As Brussels gains sympathy after attacks, Turks wonder: What about us?

Turkish President Tayyip Erdogan condemned the attacks in Brussels that killed at least 30 people on Tuesday and said there was no difference between terror organizations.

March 24, 2016 12:40
2 minute read.
Turkey terror attack

An injured man hugs an injured woman after an explosion during a peace march in Ankara, Turkey, October 10, 2015.. (photo credit: REUTERS)

Just as happened following the terrorist attacks in Paris on New Year’s Day of this year and January of last year, the Brussels atrocities this past Tuesday evoked streams of sympathy and solidarity with the people of Belgium on social media.

Yet the outpouring of emotion in the wake of the Brussels bombings has Turks on social media wondering why there was no similar display of solidarity following the gruesome attacks that have rocked Ankara and Istanbul in recent months.

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Turkish President Tayyip Erdogan condemned the attacks in Brussels that killed at least 30 people on Tuesday and said there was no difference between terror organizations, whether they were Kurdish militants targeting Ankara or the attackers in the Belgian capital.

"The heinous attacks in Brussels have reiterated that terror cannot be a method of struggle for freedom, and once again underlined the need for common struggle against all types of terror," Erdogan said in a written statement.

Erdogan, said on Monday that his country would use all its military and intelligence might to battle "one of the biggest and bloodiest terrorist waves in its history," after a suicide bomber killed three Israelis and an Iranian in Istanbul.

"Since last July, the PKK on the one side and many terrorist organizations which have decided to act with it such as Daesh (commonly used Arabic name for Islamic State) which has no humanitarian and moral values, have been targeting our country with their attacks," Erdogan said in a speech in Istanbul.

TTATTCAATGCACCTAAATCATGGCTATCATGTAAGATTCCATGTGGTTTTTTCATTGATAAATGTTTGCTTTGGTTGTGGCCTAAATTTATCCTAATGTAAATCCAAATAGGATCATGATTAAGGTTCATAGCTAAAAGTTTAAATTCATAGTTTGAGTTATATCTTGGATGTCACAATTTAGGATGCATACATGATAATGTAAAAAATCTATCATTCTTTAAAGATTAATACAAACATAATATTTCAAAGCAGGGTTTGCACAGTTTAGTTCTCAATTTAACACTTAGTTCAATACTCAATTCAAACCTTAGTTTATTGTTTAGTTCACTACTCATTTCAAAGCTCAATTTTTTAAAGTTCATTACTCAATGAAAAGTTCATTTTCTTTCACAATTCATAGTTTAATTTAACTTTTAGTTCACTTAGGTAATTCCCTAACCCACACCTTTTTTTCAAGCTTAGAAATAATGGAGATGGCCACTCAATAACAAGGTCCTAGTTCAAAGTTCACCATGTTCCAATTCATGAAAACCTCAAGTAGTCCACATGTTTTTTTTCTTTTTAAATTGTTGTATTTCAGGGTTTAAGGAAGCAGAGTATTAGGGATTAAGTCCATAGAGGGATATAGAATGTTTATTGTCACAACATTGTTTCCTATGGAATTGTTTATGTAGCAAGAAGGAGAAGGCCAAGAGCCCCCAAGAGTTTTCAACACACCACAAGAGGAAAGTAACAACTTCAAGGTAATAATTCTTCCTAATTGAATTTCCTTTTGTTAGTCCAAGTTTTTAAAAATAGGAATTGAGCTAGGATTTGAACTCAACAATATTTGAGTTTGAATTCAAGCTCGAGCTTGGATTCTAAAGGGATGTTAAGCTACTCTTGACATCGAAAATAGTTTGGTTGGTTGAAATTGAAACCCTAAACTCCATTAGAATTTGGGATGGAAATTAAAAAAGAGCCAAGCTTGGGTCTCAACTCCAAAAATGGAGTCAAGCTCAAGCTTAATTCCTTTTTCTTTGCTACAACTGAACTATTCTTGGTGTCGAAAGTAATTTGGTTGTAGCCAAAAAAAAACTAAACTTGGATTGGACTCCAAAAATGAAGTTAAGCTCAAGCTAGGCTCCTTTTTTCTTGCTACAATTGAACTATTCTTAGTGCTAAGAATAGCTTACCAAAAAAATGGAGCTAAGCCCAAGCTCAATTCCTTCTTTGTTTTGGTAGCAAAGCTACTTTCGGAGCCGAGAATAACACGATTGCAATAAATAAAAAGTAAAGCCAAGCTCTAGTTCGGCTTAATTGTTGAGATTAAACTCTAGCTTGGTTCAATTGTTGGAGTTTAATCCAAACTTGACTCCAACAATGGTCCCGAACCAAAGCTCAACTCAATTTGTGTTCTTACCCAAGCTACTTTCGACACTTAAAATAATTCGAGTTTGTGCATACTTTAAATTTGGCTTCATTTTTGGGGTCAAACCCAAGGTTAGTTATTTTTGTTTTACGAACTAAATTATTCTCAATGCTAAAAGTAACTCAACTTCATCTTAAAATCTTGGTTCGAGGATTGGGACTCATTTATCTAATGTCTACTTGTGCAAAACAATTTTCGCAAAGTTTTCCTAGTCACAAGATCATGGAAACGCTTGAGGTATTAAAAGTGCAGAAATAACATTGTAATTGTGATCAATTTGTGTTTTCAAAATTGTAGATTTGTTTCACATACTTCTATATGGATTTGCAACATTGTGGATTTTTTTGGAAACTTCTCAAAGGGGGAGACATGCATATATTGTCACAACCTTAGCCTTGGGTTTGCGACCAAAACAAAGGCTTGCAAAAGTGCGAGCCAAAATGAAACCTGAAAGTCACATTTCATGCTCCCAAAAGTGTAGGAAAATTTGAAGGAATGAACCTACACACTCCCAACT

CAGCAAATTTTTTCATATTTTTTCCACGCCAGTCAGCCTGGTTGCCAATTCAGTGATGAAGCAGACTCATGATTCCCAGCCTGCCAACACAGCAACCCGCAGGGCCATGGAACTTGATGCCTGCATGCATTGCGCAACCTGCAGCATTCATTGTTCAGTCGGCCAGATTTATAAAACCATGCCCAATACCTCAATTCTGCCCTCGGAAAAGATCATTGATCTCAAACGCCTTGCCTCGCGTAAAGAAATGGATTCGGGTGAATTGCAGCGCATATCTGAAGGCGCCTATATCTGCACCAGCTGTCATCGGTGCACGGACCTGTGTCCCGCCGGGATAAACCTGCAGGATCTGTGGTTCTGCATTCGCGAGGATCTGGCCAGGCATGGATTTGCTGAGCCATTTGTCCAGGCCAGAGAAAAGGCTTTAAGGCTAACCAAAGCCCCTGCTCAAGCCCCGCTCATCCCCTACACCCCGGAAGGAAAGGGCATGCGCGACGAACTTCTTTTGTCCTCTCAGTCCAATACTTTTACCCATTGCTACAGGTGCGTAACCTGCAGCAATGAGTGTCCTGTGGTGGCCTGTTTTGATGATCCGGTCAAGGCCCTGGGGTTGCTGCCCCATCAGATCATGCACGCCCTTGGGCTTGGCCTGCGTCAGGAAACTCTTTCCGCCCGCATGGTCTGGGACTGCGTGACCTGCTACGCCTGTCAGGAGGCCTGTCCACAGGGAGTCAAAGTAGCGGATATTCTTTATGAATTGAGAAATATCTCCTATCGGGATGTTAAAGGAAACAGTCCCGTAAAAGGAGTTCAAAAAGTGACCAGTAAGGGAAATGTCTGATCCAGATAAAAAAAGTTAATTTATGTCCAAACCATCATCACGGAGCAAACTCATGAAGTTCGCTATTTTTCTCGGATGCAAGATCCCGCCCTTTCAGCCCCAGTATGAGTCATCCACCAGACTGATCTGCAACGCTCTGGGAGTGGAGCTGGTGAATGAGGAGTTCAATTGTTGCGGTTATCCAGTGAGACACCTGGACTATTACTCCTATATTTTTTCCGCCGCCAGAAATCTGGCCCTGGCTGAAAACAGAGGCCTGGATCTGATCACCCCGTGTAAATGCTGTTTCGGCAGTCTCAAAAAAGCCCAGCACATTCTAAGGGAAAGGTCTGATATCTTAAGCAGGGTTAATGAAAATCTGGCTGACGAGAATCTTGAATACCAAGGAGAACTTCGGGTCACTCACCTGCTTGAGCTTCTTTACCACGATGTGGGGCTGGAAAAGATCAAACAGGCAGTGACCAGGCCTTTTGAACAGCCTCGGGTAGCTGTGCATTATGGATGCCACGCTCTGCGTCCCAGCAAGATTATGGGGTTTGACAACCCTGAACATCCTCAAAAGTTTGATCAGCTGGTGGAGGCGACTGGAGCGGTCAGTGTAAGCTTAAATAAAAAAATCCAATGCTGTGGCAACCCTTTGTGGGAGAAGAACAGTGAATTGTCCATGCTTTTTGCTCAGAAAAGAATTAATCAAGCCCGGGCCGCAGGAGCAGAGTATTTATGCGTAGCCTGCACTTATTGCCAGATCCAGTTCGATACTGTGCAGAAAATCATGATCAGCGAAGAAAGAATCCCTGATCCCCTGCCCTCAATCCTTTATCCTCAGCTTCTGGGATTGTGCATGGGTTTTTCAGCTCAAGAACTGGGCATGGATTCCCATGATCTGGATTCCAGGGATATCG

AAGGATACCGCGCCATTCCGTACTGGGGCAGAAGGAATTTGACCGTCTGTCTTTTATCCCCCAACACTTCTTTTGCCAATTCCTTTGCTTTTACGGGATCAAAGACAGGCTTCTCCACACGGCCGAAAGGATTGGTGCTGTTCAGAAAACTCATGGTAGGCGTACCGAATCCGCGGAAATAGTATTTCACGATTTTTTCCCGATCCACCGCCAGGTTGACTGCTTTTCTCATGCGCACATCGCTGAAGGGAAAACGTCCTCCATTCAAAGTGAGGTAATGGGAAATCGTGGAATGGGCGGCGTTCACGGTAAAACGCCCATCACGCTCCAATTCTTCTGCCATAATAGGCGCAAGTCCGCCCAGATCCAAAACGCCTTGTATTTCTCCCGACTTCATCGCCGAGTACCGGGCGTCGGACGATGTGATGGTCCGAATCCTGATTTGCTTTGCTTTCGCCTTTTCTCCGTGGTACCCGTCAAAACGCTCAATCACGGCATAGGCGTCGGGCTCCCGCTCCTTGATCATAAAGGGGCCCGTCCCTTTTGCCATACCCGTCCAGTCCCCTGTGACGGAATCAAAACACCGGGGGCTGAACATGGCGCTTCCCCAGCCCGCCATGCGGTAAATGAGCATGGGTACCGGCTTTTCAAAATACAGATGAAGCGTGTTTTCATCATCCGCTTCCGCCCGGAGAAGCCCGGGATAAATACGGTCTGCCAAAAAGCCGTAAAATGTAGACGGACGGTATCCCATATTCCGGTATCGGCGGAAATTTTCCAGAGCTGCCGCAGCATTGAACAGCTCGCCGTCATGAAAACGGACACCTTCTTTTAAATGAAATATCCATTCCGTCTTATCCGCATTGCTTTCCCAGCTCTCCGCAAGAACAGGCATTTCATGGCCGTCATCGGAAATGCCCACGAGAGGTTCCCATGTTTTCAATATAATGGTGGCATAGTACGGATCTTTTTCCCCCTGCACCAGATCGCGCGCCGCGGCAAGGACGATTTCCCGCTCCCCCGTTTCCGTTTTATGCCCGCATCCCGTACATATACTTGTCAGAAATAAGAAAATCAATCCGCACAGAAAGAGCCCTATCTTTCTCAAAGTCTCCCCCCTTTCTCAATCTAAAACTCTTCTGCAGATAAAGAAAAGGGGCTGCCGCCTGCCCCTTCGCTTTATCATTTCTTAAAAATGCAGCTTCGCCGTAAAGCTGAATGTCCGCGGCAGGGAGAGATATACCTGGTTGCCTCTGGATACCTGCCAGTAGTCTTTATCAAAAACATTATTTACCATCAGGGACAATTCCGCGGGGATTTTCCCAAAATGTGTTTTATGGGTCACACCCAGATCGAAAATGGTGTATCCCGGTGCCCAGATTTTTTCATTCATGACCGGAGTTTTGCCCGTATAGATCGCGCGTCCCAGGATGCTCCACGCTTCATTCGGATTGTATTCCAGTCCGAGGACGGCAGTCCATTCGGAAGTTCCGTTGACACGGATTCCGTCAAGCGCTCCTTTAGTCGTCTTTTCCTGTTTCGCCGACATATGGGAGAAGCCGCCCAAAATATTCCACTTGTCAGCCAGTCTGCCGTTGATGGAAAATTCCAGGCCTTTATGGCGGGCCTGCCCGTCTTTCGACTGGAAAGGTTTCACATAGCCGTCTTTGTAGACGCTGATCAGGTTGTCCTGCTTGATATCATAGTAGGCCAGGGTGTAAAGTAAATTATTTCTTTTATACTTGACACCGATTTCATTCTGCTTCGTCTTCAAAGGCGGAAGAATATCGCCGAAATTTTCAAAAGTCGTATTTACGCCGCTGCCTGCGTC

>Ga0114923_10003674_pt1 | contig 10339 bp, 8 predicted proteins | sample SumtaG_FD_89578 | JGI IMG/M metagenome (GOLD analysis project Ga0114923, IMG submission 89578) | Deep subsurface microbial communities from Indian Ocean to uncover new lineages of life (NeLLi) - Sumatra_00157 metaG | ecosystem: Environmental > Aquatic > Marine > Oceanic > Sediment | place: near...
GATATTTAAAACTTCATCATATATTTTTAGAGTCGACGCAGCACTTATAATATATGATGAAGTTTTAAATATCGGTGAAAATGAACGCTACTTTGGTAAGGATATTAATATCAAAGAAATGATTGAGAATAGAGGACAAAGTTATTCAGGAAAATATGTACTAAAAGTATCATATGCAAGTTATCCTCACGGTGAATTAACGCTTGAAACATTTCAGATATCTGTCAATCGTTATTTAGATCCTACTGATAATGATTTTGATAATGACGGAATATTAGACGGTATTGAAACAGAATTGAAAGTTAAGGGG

"I believe we will soon see results against the new methods of terrorism by developing new methods to battle it," he added.

The attack last Saturday on Istiklal Street, a long pedestrian avenue lined with international stores and foreign consulates, was the fourth suicide bombing in Turkey this year. The two in Istanbul have been blamed on Islamic State, while the two others in the capital Ankara have been claimed by Kurdish militants.

The attacks have raised questions at home and among NATO allies as to whether its security services are overstretched as they fight on two fronts.

Erdogan's critics, including privately some of Turkey's allies, argue that his focus on battling militants from the Kurdistan Workers Party (PKK) in the largely Kurdish southeast - a campaign he has repeatedly vowed will continue - comes at the expense of the fight against Islamic State in Syria and Iraq.

A French cartoonist for the prestigious daily newspaper Le Monde published a moving cartoon earlier this week showing two characters in the colors of the French and Belgian flags in tears – with the French figure consoling the Belgian.

The cartoon notes the dates of the Brussels attacks as well as the date of the assault on Paris that killed scores of innocent people.

In response to the cartoon, Turkish social media users circulated the same image, only this time with an additional character bearing the colors of the flag of Turkey. Underneath the image are the dates on which terrorist attacks were carried out in Ankara and Istanbul.

Reuters contributed to this report.

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